25 Bledsoe et al., Essentials of Paramedic Care: Division 1II © 2006 by Pearson Education, Inc. Upper Saddle River, NJ Fragmentation (2 of 2) Significant wounding potential Requires high velocity to reliably occur Particularly destructive when combined with concomitant cavitation wave

26 Bledsoe et al., Essentials of Paramedic Care: Division 1II © 2006 by Pearson Education, Inc. Upper Saddle River, NJ The Tumble Effect Projectiles travel through a dense media with their center of gravity forward. Tumble is an inevitable result of rifle projectile design.

27 Bledsoe et al., Essentials of Paramedic Care: Division 1II © 2006 by Pearson Education, Inc. Upper Saddle River, NJ Cavitation Definition –The radial dispersion of energy created by a moving object Well tolerated by muscle and lung Poorly tolerated by high water content tissue –CNS –Liver

28 Bledsoe et al., Essentials of Paramedic Care: Division 1II © 2006 by Pearson Education, Inc. Upper Saddle River, NJ Cavitation and Fragmentation Particularly destructive when the two effects are combined Tissue stretched by cavitation/cut by fragmentation

29 Bledsoe et al., Essentials of Paramedic Care: Division 1II © 2006 by Pearson Education, Inc. Upper Saddle River, NJ Stippling Deposition of gunpowder in a “tattooing” pattern around the entrance wound Usually indicative of close range –Roughly 3 to 8 inches

30 Bledsoe et al., Essentials of Paramedic Care: Division 1II © 2006 by Pearson Education, Inc. Upper Saddle River, NJ Fouling The concentric deposition of gunpowder at the entrance site Indicative of contact or immediate proximity of the weapon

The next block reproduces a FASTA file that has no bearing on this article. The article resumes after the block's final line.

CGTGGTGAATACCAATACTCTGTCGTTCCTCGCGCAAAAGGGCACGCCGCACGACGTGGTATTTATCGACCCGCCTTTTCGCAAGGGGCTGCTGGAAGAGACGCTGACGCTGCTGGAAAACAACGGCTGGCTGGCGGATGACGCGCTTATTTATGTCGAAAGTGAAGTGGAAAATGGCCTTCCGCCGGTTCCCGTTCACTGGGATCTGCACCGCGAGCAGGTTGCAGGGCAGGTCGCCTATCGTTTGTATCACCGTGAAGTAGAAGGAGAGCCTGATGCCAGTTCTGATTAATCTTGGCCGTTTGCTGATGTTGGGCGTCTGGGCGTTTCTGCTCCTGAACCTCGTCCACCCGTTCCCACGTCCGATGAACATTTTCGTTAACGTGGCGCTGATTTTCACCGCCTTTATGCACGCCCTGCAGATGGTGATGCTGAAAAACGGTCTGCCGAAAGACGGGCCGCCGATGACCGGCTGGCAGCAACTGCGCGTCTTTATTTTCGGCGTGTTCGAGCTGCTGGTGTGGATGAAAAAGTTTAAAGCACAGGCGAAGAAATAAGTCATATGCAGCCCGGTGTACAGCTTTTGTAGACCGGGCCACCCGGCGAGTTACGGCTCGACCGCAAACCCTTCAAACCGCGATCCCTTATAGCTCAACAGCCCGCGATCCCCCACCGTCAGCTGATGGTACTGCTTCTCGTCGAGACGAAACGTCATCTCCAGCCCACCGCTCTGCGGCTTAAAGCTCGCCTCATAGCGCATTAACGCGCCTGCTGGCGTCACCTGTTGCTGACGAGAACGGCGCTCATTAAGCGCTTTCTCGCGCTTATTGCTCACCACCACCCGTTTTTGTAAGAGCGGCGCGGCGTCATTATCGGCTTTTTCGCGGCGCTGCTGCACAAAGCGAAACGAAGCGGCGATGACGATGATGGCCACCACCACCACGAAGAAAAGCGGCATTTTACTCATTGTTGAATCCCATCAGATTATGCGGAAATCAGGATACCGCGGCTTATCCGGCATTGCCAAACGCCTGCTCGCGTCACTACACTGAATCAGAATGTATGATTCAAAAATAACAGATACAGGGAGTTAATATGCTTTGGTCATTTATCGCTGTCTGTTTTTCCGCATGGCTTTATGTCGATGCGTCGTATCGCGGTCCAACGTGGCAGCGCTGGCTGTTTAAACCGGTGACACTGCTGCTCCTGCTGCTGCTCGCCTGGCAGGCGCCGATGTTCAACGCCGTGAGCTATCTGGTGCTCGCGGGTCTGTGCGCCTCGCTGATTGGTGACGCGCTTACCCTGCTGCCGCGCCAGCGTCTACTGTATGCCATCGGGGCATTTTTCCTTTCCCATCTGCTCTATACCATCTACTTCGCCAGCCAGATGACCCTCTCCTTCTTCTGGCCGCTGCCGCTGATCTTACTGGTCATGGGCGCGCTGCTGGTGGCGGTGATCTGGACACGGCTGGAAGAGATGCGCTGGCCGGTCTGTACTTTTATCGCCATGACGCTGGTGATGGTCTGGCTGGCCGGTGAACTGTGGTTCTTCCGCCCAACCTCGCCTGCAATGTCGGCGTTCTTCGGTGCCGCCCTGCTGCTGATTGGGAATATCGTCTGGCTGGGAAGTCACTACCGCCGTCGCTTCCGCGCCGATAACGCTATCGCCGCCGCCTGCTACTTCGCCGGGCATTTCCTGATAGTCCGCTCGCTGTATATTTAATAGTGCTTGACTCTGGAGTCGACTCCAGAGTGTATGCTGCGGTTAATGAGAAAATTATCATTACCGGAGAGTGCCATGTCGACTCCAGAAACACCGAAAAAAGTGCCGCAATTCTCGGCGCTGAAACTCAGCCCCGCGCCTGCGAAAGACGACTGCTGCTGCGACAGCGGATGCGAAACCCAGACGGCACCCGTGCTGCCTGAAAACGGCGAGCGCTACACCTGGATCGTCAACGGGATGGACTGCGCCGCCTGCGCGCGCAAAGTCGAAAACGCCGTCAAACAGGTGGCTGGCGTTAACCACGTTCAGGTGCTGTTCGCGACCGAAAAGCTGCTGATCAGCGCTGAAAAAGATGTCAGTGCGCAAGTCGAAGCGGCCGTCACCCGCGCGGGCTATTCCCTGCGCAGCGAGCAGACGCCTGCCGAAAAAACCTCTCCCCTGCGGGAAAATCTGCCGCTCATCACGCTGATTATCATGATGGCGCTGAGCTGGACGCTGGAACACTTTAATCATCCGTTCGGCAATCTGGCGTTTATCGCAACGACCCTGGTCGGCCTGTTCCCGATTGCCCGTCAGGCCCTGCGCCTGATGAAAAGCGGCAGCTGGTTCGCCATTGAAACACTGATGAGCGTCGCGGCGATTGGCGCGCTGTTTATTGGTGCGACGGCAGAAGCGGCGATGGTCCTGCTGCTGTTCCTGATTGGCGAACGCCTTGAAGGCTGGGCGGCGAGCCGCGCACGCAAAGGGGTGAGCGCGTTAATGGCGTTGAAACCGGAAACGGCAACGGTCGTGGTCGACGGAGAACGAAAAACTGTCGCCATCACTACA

31 Bledsoe et al., Essentials of Paramedic Care: Division 1II © 2006 by Pearson Education, Inc. Upper Saddle River, NJ Specific Weapon Characteristics (1 of 4) Handguns –Most commonly used weapons in homicides –Small caliber, short barrel, medium velocity –Effective at close range –Severity of injury based upon organs damaged –Increasing popularity of semi-automatic weapons

32 Bledsoe et al., Essentials of Paramedic Care: Division 1II © 2006 by Pearson Education, Inc. Upper Saddle River, NJ Specific Weapon Characteristics (2 of 4) Rifles –High velocity, longer barrel, large caliber –Increased accuracy at far distances Assault Rifles –Large magazine, semi- or full-automatic –Similar injury to hunting rifles –Multiple wounds

33 Bledsoe et al., Essentials of Paramedic Care: Division 1II © 2006 by Pearson Education, Inc. Upper Saddle River, NJ Specific Weapon Characteristics (3 of 4) Shotguns –Slug or pellets at medium velocity 00 (1/3”) to #9 (pin head size) Larger the load, the smaller the number of projectiles Deadly at close range

34 Bledsoe et al., Essentials of Paramedic Care: Division 1II © 2006 by Pearson Education, Inc. Upper Saddle River, NJ Specific Weapon Characteristics (4 of 4) Knives and Arrows –Low energy and low velocity –Damage related to depth and angle of attack –Movement of the victim can increase damage

35 Bledsoe et al., Essentials of Paramedic Care: Division 1II © 2006 by Pearson Education, Inc. Upper Saddle River, NJ Shotgun – Barrel Choke ChokeConstriction(1/1000) Cylinder boreNone Improved5 to 10 Modified20 Improved Modified30 Full choke40

36 Bledsoe et al., Essentials of Paramedic Care: Division 1II © 2006 by Pearson Education, Inc. Upper Saddle River, NJ Shotgun – Shell Construction Standard weight of shot Wadding separates powder from shot Shot usually contained by plastic collar

37 Bledsoe et al., Essentials of Paramedic Care: Division 1II © 2006 by Pearson Education, Inc. Upper Saddle River, NJ Shotgun – Estimating Range Wadding in the wound implies very close range.

38 Bledsoe et al., Essentials of Paramedic Care: Division 1II © 2006 by Pearson Education, Inc. Upper Saddle River, NJ Low-Velocity Wounds Objects –Knives, ice picks, arrows –Flying objects or debris Injury limited to tissue impacted –Object pathway –Object twisting or moved –Oblique angle Attacker Characteristics –Males: outward and crosswise –Females: overhand and downward